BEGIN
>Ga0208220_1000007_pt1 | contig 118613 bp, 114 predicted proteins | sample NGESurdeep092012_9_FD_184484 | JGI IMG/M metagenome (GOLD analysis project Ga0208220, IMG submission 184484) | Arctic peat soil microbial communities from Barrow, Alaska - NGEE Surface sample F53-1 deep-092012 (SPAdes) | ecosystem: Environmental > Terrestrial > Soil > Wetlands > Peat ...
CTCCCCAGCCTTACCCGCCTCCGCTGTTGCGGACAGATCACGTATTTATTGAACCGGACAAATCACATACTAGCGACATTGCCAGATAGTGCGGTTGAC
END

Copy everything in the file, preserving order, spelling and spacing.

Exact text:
>Ga0208220_1000007_pt1 | contig 118613 bp, 114 predicted proteins | sample NGESurdeep092012_9_FD_184484 | JGI IMG/M metagenome (GOLD analysis project Ga0208220, IMG submission 184484) | Arctic peat soil microbial communities from Barrow, Alaska - NGEE Surface sample F53-1 deep-092012 (SPAdes) | ecosystem: Environmental > Terrestrial > Soil > Wetlands > Peat ...
CTCCCCAGCCTTACCCGCCTCCGCTGTTGCGGACAGATCACGTATTTATTGAACCGGACAAATCACATACTAGCGACATTGCCAGATAGTGCGGTTGAC